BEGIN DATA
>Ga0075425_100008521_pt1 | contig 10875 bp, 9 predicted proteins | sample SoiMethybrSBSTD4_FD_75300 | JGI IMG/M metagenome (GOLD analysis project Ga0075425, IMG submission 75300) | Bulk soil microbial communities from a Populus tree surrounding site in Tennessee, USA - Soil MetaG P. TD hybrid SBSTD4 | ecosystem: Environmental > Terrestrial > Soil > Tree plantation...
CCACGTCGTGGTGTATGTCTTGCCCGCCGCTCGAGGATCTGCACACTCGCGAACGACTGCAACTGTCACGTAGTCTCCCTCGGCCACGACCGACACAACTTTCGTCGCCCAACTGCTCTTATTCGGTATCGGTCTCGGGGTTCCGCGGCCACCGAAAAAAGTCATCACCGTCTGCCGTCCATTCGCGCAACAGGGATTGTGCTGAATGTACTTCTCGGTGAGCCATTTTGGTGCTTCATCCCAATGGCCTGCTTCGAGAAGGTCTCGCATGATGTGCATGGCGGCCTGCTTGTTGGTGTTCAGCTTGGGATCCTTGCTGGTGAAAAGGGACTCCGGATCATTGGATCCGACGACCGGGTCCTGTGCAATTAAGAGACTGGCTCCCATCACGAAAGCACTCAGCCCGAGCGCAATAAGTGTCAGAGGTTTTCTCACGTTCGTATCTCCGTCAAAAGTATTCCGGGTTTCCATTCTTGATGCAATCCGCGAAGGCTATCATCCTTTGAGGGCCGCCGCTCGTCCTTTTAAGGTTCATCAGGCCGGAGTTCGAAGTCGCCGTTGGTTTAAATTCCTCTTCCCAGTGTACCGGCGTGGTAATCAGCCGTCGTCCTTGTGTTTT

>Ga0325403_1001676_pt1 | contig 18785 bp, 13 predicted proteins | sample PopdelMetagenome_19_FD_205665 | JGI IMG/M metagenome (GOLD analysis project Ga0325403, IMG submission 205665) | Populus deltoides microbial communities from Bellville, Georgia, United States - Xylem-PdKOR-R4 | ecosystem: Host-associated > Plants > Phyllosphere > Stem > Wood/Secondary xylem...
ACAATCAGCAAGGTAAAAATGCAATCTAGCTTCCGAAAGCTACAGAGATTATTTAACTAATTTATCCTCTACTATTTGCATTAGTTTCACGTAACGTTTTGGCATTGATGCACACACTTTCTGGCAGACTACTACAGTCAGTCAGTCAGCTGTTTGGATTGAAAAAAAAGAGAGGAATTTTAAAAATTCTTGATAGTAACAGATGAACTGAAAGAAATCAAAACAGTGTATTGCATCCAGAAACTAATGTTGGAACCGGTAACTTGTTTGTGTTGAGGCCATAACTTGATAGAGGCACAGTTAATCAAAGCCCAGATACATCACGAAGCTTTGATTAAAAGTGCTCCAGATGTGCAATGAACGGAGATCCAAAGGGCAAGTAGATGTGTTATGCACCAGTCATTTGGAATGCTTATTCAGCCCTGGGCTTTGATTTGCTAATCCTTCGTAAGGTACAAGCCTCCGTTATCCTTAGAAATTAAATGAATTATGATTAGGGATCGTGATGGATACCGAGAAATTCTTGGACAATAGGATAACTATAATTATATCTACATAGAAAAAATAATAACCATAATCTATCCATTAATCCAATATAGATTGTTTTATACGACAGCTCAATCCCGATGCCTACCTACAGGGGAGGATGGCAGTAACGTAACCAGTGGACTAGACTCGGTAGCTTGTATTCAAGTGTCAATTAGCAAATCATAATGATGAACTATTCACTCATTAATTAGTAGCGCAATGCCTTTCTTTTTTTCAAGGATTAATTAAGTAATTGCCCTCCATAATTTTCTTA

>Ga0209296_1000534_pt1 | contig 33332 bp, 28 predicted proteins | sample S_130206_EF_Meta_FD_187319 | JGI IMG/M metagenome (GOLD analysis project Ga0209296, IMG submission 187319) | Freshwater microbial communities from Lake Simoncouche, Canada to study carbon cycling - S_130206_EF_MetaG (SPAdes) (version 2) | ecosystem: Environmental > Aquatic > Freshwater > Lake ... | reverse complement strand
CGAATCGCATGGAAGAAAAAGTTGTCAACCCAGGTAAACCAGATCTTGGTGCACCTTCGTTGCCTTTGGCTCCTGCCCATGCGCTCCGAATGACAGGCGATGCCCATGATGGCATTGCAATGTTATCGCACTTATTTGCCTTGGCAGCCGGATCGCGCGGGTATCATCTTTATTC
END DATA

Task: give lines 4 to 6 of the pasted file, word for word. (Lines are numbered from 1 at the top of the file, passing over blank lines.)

ACAATCAGCAAGGTAAAAATGCAATCTAGCTTCCGAAAGCTACAGAGATTATTTAACTAATTTATCCTCTACTATTTGCATTAGTTTCACGTAACGTTTTGGCATTGATGCACACACTTTCTGGCAGACTACTACAGTCAGTCAGTCAGCTGTTTGGATTGAAAAAAAAGAGAGGAATTTTAAAAATTCTTGATAGTAACAGATGAACTGAAAGAAATCAAAACAGTGTATTGCATCCAGAAACTAATGTTGGAACCGGTAACTTGTTTGTGTTGAGGCCATAACTTGATAGAGGCACAGTTAATCAAAGCCCAGATACATCACGAAGCTTTGATTAAAAGTGCTCCAGATGTGCAATGAACGGAGATCCAAAGGGCAAGTAGATGTGTTATGCACCAGTCATTTGGAATGCTTATTCAGCCCTGGGCTTTGATTTGCTAATCCTTCGTAAGGTACAAGCCTCCGTTATCCTTAGAAATTAAATGAATTATGATTAGGGATCGTGATGGATACCGAGAAATTCTTGGACAATAGGATAACTATAATTATATCTACATAGAAAAAATAATAACCATAATCTATCCATTAATCCAATATAGATTGTTTTATACGACAGCTCAATCCCGATGCCTACCTACAGGGGAGGATGGCAGTAACGTAACCAGTGGACTAGACTCGGTAGCTTGTATTCAAGTGTCAATTAGCAAATCATAATGATGAACTATTCACTCATTAATTAGTAGCGCAATGCCTTTCTTTTTTTCAAGGATTAATTAAGTAATTGCCCTCCATAATTTTCTTA

>Ga0209296_1000534_pt1 | contig 33332 bp, 28 predicted proteins | sample S_130206_EF_Meta_FD_187319 | JGI IMG/M metagenome (GOLD analysis project Ga0209296, IMG submission 187319) | Freshwater microbial communities from Lake Simoncouche, Canada to study carbon cycling - S_130206_EF_MetaG (SPAdes) (version 2) | ecosystem: Environmental > Aquatic > Freshwater > Lake ... | reverse complement strand
CGAATCGCATGGAAGAAAAAGTTGTCAACCCAGGTAAACCAGATCTTGGTGCACCTTCGTTGCCTTTGGCTCCTGCCCATGCGCTCCGAATGACAGGCGATGCCCATGATGGCATTGCAATGTTATCGCACTTATTTGCCTTGGCAGCCGGATCGCGCGGGTATCATCTTTATTC